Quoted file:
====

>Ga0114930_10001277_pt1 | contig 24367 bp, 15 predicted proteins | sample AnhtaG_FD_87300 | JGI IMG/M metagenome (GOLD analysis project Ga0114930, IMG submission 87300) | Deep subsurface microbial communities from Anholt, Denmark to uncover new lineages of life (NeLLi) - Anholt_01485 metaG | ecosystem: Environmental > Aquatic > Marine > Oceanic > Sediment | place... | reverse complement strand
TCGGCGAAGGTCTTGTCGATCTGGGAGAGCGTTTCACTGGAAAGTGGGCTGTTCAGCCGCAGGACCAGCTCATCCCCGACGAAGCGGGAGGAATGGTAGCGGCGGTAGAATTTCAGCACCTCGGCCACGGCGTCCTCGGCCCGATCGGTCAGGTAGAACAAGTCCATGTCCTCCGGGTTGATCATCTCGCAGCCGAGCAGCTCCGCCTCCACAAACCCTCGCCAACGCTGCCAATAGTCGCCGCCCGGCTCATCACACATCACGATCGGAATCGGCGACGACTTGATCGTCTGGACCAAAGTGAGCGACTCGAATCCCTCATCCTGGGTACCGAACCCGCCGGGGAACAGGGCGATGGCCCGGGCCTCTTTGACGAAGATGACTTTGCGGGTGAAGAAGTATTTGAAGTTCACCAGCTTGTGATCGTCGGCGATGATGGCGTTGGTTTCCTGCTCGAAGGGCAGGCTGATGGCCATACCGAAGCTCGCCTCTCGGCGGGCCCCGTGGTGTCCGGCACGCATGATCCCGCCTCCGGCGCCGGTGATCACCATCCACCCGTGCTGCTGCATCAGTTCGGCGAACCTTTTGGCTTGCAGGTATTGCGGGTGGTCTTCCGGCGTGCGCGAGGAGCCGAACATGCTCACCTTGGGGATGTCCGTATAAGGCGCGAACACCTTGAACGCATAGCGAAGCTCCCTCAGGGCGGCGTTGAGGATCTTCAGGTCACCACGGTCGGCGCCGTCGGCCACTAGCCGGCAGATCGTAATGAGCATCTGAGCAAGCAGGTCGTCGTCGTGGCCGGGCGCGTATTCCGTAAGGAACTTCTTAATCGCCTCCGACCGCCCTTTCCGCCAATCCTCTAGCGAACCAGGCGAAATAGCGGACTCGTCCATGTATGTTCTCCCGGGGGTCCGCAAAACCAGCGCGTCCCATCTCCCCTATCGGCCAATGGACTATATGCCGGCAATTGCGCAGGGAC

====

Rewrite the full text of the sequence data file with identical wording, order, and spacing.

>Ga0114930_10001277_pt1 | contig 24367 bp, 15 predicted proteins | sample AnhtaG_FD_87300 | JGI IMG/M metagenome (GOLD analysis project Ga0114930, IMG submission 87300) | Deep subsurface microbial communities from Anholt, Denmark to uncover new lineages of life (NeLLi) - Anholt_01485 metaG | ecosystem: Environmental > Aquatic > Marine > Oceanic > Sediment | place... | reverse complement strand
TCGGCGAAGGTCTTGTCGATCTGGGAGAGCGTTTCACTGGAAAGTGGGCTGTTCAGCCGCAGGACCAGCTCATCCCCGACGAAGCGGGAGGAATGGTAGCGGCGGTAGAATTTCAGCACCTCGGCCACGGCGTCCTCGGCCCGATCGGTCAGGTAGAACAAGTCCATGTCCTCCGGGTTGATCATCTCGCAGCCGAGCAGCTCCGCCTCCACAAACCCTCGCCAACGCTGCCAATAGTCGCCGCCCGGCTCATCACACATCACGATCGGAATCGGCGACGACTTGATCGTCTGGACCAAAGTGAGCGACTCGAATCCCTCATCCTGGGTACCGAACCCGCCGGGGAACAGGGCGATGGCCCGGGCCTCTTTGACGAAGATGACTTTGCGGGTGAAGAAGTATTTGAAGTTCACCAGCTTGTGATCGTCGGCGATGATGGCGTTGGTTTCCTGCTCGAAGGGCAGGCTGATGGCCATACCGAAGCTCGCCTCTCGGCGGGCCCCGTGGTGTCCGGCACGCATGATCCCGCCTCCGGCGCCGGTGATCACCATCCACCCGTGCTGCTGCATCAGTTCGGCGAACCTTTTGGCTTGCAGGTATTGCGGGTGGTCTTCCGGCGTGCGCGAGGAGCCGAACATGCTCACCTTGGGGATGTCCGTATAAGGCGCGAACACCTTGAACGCATAGCGAAGCTCCCTCAGGGCGGCGTTGAGGATCTTCAGGTCACCACGGTCGGCGCCGTCGGCCACTAGCCGGCAGATCGTAATGAGCATCTGAGCAAGCAGGTCGTCGTCGTGGCCGGGCGCGTATTCCGTAAGGAACTTCTTAATCGCCTCCGACCGCCCTTTCCGCCAATCCTCTAGCGAACCAGGCGAAATAGCGGACTCGTCCATGTATGTTCTCCCGGGGGTCCGCAAAACCAGCGCGTCCCATCTCCCCTATCGGCCAATGGACTATATGCCGGCAATTGCGCAGGGAC